Numerous collaboration websites struggle to achieve self-sustainability—a level of user activity preventing a transition to a non-active state. We know only a little about the factors which separate sustainable and successful collaboration websites from those that are inactive or have a declining activity. We argue that modeling and understanding various aspects of the evolution of user activity in such systems is of crucial importance for our ability to predict and support success of collaboration websites. Modeling user activity is not a trivial task to accomplish due to the inherent complexity of user dynamics in such systems. In this chapter, we present several approaches that we applied to deepen our understanding of user dynamics in collaborative websites. Inevitably, our approaches are quite heterogeneous and range from simple time-series analysis, towards the application of dynamical systems, and generative probabilistic methods. Following some of our initial results, we argue that the selection of methods to study user dynamics strongly depends on the type of collaboration systems under investigation as well as on the research questions that we ask about those systems. More specifically, in this chapter we show our results of (1) the analysis of nonlinearity of user activity time-series, (2) the application of classical dynamical systems to model user motivation and peer influence, (3) a range of scenarios modeling unwanted user behavior and how that behavior influences the evolution of the dynamical systems, (4) a model of growing activity networks with explicit models of activity potential and peer influence. Summarizing, our results indicate that intrinsic user motivation to participate in a collaborative system and peer influence are of primary importance and should be included in the models of the user activity dynamics.
Article
Full-text available
In 1980 and 1981, two pioneering papers laid the foundation for what became known as nonlinear time-series analysis : the analysis of observed data—typically univariate—via dynamical systems theory. Based on the concept of state-space reconstruction, this set of methods allows us to compute characteristic quantities such as Lyapunov exponents and fractal dimensions, to predict the future course of the time series, and even to reconstruct the equations of motion in some cases. In practice, however, there are a number of issues that restrict the power of this approach: whether the signal accurately and thoroughly samples the dynamics, for instance, and whether it contains noise. Moreover, the numerical algorithms that we use to instantiate these ideas are not perfect; they involve approximations, scale parameters, and finite-precision arithmetic, among other things. Even so, nonlinear time-series analysis has been used to great advantage on thousands of real and synthetic data sets from a wide variety of systems ranging from roulette wheels to lasers to the human heart. Even in cases where the data do not meet the mathematical or algorithmic requirements to assure full topological conjugacy, the results of nonlinear time-series analysis can be helpful in understanding, characterizing, and predicting dynamical systems.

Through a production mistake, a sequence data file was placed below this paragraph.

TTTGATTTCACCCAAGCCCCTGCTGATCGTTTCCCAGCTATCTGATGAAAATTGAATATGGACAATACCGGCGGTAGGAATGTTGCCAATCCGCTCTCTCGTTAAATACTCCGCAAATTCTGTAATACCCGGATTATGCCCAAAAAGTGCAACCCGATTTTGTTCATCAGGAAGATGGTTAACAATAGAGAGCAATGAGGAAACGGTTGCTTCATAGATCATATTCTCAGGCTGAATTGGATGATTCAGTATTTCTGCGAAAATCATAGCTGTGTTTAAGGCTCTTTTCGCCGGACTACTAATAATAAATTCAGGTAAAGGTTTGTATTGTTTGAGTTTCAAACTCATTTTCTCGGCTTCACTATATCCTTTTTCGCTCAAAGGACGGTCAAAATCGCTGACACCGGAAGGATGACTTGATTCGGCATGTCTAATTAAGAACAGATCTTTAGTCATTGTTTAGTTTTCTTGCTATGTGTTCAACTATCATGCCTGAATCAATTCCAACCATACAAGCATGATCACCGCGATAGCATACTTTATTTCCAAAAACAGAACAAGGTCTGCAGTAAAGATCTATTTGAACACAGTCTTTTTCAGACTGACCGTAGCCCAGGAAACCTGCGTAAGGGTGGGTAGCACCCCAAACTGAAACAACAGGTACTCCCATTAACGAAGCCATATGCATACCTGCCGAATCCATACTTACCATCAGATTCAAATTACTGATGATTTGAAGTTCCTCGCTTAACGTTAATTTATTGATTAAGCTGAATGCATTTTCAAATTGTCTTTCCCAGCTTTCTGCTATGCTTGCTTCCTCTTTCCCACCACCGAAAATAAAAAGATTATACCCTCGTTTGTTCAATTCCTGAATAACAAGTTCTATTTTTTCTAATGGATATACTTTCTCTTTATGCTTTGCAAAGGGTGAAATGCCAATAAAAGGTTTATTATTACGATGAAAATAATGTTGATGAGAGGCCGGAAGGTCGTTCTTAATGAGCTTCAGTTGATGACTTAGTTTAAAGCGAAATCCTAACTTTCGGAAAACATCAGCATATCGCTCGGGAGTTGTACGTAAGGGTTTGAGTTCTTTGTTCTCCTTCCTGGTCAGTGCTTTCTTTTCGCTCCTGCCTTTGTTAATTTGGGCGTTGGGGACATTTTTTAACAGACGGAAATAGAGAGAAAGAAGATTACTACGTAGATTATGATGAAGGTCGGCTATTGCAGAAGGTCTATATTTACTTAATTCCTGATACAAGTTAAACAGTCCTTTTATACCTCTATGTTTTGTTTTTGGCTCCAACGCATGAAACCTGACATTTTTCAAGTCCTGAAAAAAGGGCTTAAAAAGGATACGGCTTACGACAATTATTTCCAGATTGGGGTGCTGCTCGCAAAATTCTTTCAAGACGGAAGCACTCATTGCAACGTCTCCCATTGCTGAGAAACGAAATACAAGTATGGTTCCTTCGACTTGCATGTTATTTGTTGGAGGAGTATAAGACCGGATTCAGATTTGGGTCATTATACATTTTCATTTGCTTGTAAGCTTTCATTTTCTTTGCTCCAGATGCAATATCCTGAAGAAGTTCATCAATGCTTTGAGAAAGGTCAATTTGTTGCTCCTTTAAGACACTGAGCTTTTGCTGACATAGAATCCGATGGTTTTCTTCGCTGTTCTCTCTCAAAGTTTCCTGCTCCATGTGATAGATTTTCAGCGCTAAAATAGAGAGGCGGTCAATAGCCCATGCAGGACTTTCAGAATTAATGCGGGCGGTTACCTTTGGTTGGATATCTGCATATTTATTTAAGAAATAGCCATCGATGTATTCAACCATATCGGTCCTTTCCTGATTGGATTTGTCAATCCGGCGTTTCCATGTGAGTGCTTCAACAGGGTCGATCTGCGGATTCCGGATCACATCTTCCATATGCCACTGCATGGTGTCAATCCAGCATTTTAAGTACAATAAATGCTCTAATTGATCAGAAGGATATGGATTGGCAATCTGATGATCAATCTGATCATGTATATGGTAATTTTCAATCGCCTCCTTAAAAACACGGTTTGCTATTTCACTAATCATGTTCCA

Article
Full-text available
Au cours de la dernière décade on a constaté que le joueur pouvait avoir l'avantage dans certains jeux de hasard. On verra que le "blackjack", la mise latérale au Baccara - tel qu'il est joué dans le Névada - la roulette et la "roue de la fortune", peuvent tous offrir au joueur une espérance de gain positive. La Bourse a beaucoup de traits communs avec ces jeux de hasard [5]. Elle offre des situations particulières avec des gains attendus allant au-delà d'un taux annuel de 25% [23]. Dès que la théorie particulière d'un jeu a été utilisée pour identifier des situations favorables, se pose le problème de savoir comment répartir au mieux nos ressources. Parallèlement à la découverte de situations favorables dans certains jeux, les grandes lignes d'une théorie mathématique générale pour exploiter ces opportunités s'est développée [2. 3. 10. 13.]. On décrira d'abord les jeux favorables mentionnés ci-dessus: ce sont ceux que l'auteur connaît le mieux. On discutera ensuite la théorie mathématique générale, telle qu'elle s'est développée jusqu'à maintenant, et son application à ces jeux. Une connaissance détaillée d'un jeu particulier n'est pas nécessaire pour suivre l'explication. Chaque discussion portant un jeu favorable dans la partie I est suivie d'un résumé donnant les probabilités correspondantes. Ces résumés sont suffisants pour la discussion de la partie II de sorte qu'un lecteur qui n'a aucun intérêt dans un jeu particulier peut passer directement au résumé. Des références sont données pour ceux qui désirent étudier certains jeux en détail. Pour l'instant, "jeu favorable" veut dire, jeu dans lequel la stratégie est telle que $P({\rm lim}\,S_{n}=\infty)>0$ où Sn est le capital du joueur après n essais.